“Moore Estoppel”

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Case: Moore v Moore [2018] EWCA Civ 2668

This article first appeared on Lexis Nexis, immediately following the decision of the Court of Appeal in Moore v Moore [2018] EWCA Civ 2668 in December 2018

What are the practical implications of this case?
    1. The Court of Appeal’s judgment is the latest in a series of cases concerning proprietary estoppel. The Court of Appeal considered, once again, the complex legal principles which stand behind the basic premise of establishing a case in proprietary e This principle is that it is necessary for there to be representations which were relied upon by a party to their detriment, to the extent that the court considers that it is unconscionable for the promises to be withdrawn. Where this arises, the court then needs to undertake an exercise in deciding how to satisfy the ‘equity’ created by the estoppel.
    1. As the High Court judge had done so before, Lord Justice Henderson considered the guidance of Lord Justice Lewison in the case of Davies v Davies. When considering the broad judgmental discretion to be applied, Lord Justice Henderson quoted Lord Justice Lewison at [39] where he explained the two approaches:

‘One line of authority takes the view that the essential aim of the discretion is to give effect to the claimant’s expectation unless it would be disproportionate to do so. The other takes the view that [the] essential aim of the discretion is to ensure that the claimant’s reliance interest is protected, so that she is compensated for such detriment as she has suffered. The two approaches, in their starkest form, are fundamentally different: see Cobbe v Yeomans Row Management Limited [2006] … (reversed on a different point). Much scholarly opinion favours the second approach… Others argue that the outcome will reflect both the expectation and the reliance interest and that it will normally be somewhere between the two… Logically, there is much to be said for the second approach. Since the essence of proprietary estoppel is the combination of expectation and detriment, if either is absent the claim must fail. If, therefore, the detriment can be fairly quantified, and a claimant receives full compensation for that detriment, that compensation, ought, in principle, to remove the foundation of the claim… Fortunately, I do not think that we are required to resolve this controversy on this appeal.’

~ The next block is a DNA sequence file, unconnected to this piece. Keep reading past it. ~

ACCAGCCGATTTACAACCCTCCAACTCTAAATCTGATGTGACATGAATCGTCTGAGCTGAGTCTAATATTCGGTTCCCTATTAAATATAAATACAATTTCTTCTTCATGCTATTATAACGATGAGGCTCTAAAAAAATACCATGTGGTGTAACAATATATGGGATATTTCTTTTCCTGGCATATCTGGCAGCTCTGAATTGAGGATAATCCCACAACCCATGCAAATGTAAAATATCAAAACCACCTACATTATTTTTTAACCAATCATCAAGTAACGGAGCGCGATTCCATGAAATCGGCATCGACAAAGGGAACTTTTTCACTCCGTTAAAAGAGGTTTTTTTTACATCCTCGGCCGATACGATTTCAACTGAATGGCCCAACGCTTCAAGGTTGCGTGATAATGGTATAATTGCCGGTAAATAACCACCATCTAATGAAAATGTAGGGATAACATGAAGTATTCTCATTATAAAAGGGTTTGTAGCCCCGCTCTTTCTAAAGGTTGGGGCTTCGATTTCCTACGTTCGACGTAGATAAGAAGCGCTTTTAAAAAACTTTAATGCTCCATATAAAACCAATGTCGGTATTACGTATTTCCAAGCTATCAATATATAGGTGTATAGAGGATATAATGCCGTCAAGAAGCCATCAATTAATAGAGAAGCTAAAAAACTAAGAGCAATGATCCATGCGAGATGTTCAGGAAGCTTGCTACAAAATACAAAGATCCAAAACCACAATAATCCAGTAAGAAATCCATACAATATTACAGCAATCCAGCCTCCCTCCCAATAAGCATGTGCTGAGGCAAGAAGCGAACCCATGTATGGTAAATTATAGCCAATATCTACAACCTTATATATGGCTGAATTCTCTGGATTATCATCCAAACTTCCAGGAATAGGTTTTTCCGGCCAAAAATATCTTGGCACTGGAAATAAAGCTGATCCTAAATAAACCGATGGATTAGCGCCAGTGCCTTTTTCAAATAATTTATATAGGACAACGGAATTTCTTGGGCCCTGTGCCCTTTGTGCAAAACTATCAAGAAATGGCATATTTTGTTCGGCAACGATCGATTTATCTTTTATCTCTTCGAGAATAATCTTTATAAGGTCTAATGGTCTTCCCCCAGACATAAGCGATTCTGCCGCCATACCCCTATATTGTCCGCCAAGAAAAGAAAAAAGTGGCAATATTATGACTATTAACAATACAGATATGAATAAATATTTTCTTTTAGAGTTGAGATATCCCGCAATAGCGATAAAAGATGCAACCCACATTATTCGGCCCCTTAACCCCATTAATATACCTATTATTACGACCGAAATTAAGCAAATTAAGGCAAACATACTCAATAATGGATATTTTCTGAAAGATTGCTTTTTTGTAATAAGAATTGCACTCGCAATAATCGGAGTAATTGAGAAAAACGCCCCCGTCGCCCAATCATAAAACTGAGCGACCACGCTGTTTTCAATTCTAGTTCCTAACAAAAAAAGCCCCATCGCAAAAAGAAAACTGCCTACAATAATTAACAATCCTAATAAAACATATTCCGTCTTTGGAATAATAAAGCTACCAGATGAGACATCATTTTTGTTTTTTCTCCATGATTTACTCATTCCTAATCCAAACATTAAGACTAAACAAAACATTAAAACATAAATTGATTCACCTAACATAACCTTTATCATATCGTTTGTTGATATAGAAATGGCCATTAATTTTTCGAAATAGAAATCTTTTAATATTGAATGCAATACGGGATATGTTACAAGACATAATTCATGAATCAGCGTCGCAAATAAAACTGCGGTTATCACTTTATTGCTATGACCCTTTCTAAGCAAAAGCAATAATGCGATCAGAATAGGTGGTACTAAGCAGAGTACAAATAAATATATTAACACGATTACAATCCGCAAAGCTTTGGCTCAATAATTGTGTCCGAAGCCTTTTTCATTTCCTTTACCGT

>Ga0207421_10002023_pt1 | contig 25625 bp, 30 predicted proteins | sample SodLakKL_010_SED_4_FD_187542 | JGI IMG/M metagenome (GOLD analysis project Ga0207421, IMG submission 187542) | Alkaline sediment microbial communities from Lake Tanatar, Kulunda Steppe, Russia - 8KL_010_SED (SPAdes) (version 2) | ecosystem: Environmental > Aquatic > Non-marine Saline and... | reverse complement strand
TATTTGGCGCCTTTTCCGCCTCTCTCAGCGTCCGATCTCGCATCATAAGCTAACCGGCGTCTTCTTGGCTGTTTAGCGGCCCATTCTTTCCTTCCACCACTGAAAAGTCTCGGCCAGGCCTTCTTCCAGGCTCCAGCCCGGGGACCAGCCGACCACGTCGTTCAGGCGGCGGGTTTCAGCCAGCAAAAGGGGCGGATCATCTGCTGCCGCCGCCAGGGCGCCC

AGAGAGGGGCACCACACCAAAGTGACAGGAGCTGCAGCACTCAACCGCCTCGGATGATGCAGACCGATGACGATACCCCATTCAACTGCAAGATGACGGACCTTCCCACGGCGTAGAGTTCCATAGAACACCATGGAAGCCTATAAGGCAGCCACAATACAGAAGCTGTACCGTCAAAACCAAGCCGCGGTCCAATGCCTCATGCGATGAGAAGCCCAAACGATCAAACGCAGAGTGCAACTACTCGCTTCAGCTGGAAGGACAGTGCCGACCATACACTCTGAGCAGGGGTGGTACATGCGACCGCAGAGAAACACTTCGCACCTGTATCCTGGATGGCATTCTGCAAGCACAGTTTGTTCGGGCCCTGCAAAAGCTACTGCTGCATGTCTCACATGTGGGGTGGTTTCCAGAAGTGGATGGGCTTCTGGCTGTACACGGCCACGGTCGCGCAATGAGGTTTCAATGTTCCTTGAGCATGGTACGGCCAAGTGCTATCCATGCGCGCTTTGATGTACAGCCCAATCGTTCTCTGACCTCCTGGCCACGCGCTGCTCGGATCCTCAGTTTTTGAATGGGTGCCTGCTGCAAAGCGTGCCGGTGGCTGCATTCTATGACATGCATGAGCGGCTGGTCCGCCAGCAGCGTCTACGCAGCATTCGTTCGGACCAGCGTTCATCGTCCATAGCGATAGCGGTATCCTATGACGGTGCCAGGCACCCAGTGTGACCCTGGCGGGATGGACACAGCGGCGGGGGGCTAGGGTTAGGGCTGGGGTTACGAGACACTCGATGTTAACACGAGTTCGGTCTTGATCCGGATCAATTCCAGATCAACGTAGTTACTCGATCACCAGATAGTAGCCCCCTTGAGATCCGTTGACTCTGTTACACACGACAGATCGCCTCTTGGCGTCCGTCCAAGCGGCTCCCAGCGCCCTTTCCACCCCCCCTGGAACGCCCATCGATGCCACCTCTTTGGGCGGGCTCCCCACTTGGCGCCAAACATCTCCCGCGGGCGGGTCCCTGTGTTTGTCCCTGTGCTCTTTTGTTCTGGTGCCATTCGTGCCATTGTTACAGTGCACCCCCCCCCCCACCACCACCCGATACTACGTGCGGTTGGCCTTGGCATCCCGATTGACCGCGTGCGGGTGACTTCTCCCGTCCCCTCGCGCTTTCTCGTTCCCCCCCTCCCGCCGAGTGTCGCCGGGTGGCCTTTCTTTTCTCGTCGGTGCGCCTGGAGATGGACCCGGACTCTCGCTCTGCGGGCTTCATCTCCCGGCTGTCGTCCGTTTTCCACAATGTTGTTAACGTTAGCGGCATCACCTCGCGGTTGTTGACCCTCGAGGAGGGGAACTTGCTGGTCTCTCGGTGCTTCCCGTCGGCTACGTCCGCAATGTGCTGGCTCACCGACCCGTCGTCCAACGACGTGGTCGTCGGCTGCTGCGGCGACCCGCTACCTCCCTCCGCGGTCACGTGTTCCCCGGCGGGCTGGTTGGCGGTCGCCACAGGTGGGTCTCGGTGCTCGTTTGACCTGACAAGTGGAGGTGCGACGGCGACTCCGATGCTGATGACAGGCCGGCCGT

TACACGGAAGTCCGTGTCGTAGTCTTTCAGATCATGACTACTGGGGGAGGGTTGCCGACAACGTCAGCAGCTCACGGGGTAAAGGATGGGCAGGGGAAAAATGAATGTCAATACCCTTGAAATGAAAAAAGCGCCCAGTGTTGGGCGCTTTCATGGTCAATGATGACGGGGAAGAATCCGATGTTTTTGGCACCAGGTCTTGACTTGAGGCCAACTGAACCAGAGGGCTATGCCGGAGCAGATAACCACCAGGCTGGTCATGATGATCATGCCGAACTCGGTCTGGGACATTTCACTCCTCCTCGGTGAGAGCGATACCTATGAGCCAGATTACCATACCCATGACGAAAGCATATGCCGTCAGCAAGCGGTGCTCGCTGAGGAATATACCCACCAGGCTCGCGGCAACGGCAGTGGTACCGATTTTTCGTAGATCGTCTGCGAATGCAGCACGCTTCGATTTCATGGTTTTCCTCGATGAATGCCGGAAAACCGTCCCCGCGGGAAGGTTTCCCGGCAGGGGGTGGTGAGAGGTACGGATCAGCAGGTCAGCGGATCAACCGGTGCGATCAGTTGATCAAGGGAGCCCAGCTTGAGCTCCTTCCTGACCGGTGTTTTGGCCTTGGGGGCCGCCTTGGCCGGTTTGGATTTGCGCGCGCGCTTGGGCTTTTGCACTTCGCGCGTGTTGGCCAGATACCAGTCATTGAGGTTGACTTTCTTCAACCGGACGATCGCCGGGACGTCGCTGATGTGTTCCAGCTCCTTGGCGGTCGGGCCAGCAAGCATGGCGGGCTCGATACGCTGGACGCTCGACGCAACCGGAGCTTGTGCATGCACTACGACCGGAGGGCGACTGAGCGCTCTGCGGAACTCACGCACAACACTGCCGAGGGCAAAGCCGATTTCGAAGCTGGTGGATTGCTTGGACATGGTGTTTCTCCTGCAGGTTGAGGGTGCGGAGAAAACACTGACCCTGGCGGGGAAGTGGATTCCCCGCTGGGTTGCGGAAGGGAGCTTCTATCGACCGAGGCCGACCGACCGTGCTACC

1. The Court of Appeal, not for the first time, was content not to decide which test was the correct one to be applied and instead echoed the sentiment of previous courts as to the fact-specific nature of the case. Lord Justice Henderson saying at [26]: ‘… although the second approach is logically attractive, I would be wary of according it primacy in a field where cases are so fact sensitive and proportionality has such a prominent role to play.’
    1. As in the Davies case, unusually with estoppel, in the Moore case, the party making the representations was still alive at the time of the trial. Most estoppel cases arise after the death of the party making the promises. Of course, this is a central consideration of the court when deciding how the equity is to be satisfied.